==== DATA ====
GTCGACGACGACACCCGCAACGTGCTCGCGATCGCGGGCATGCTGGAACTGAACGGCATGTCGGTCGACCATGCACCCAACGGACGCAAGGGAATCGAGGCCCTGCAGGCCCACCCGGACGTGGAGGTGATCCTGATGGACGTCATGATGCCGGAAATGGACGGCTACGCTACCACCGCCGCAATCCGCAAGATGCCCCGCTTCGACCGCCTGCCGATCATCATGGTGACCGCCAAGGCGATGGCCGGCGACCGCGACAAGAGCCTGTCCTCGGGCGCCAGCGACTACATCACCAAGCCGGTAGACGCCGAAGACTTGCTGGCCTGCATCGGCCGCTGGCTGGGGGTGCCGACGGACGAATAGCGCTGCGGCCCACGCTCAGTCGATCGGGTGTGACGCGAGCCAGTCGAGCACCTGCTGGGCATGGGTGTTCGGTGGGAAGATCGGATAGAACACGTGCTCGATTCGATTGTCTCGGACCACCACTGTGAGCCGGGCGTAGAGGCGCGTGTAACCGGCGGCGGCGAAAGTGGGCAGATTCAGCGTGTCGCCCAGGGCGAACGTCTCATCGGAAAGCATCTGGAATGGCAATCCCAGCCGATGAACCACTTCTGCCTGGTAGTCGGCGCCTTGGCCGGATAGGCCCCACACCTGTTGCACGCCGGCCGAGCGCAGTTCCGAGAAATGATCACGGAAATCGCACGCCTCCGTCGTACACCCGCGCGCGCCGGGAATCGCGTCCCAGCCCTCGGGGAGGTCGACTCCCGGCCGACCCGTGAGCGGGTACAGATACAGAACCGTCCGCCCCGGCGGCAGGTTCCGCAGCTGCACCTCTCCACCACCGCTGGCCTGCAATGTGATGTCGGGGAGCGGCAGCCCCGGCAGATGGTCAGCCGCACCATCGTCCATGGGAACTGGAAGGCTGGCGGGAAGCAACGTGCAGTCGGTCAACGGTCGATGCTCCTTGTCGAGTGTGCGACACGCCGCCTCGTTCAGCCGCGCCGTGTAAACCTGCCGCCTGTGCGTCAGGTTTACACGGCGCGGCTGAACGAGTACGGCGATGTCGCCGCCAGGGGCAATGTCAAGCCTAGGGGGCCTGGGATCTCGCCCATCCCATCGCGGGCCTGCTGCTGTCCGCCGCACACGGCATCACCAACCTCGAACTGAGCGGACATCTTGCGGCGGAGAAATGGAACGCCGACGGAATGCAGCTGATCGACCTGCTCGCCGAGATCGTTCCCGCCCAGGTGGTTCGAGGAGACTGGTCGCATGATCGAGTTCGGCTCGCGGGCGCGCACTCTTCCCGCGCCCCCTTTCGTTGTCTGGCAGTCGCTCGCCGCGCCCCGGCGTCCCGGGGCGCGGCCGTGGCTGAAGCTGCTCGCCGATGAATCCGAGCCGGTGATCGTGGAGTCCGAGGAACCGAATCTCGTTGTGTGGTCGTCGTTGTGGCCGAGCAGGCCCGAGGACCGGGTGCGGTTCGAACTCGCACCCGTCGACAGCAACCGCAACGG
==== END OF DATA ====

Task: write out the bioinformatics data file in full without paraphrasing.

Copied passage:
GTCGACGACGACACCCGCAACGTGCTCGCGATCGCGGGCATGCTGGAACTGAACGGCATGTCGGTCGACCATGCACCCAACGGACGCAAGGGAATCGAGGCCCTGCAGGCCCACCCGGACGTGGAGGTGATCCTGATGGACGTCATGATGCCGGAAATGGACGGCTACGCTACCACCGCCGCAATCCGCAAGATGCCCCGCTTCGACCGCCTGCCGATCATCATGGTGACCGCCAAGGCGATGGCCGGCGACCGCGACAAGAGCCTGTCCTCGGGCGCCAGCGACTACATCACCAAGCCGGTAGACGCCGAAGACTTGCTGGCCTGCATCGGCCGCTGGCTGGGGGTGCCGACGGACGAATAGCGCTGCGGCCCACGCTCAGTCGATCGGGTGTGACGCGAGCCAGTCGAGCACCTGCTGGGCATGGGTGTTCGGTGGGAAGATCGGATAGAACACGTGCTCGATTCGATTGTCTCGGACCACCACTGTGAGCCGGGCGTAGAGGCGCGTGTAACCGGCGGCGGCGAAAGTGGGCAGATTCAGCGTGTCGCCCAGGGCGAACGTCTCATCGGAAAGCATCTGGAATGGCAATCCCAGCCGATGAACCACTTCTGCCTGGTAGTCGGCGCCTTGGCCGGATAGGCCCCACACCTGTTGCACGCCGGCCGAGCGCAGTTCCGAGAAATGATCACGGAAATCGCACGCCTCCGTCGTACACCCGCGCGCGCCGGGAATCGCGTCCCAGCCCTCGGGGAGGTCGACTCCCGGCCGACCCGTGAGCGGGTACAGATACAGAACCGTCCGCCCCGGCGGCAGGTTCCGCAGCTGCACCTCTCCACCACCGCTGGCCTGCAATGTGATGTCGGGGAGCGGCAGCCCCGGCAGATGGTCAGCCGCACCATCGTCCATGGGAACTGGAAGGCTGGCGGGAAGCAACGTGCAGTCGGTCAACGGTCGATGCTCCTTGTCGAGTGTGCGACACGCCGCCTCGTTCAGCCGCGCCGTGTAAACCTGCCGCCTGTGCGTCAGGTTTACACGGCGCGGCTGAACGAGTACGGCGATGTCGCCGCCAGGGGCAATGTCAAGCCTAGGGGGCCTGGGATCTCGCCCATCCCATCGCGGGCCTGCTGCTGTCCGCCGCACACGGCATCACCAACCTCGAACTGAGCGGACATCTTGCGGCGGAGAAATGGAACGCCGACGGAATGCAGCTGATCGACCTGCTCGCCGAGATCGTTCCCGCCCAGGTGGTTCGAGGAGACTGGTCGCATGATCGAGTTCGGCTCGCGGGCGCGCACTCTTCCCGCGCCCCCTTTCGTTGTCTGGCAGTCGCTCGCCGCGCCCCGGCGTCCCGGGGCGCGGCCGTGGCTGAAGCTGCTCGCCGATGAATCCGAGCCGGTGATCGTGGAGTCCGAGGAACCGAATCTCGTTGTGTGGTCGTCGTTGTGGCCGAGCAGGCCCGAGGACCGGGTGCGGTTCGAACTCGCACCCGTCGACAGCAACCGCAACGG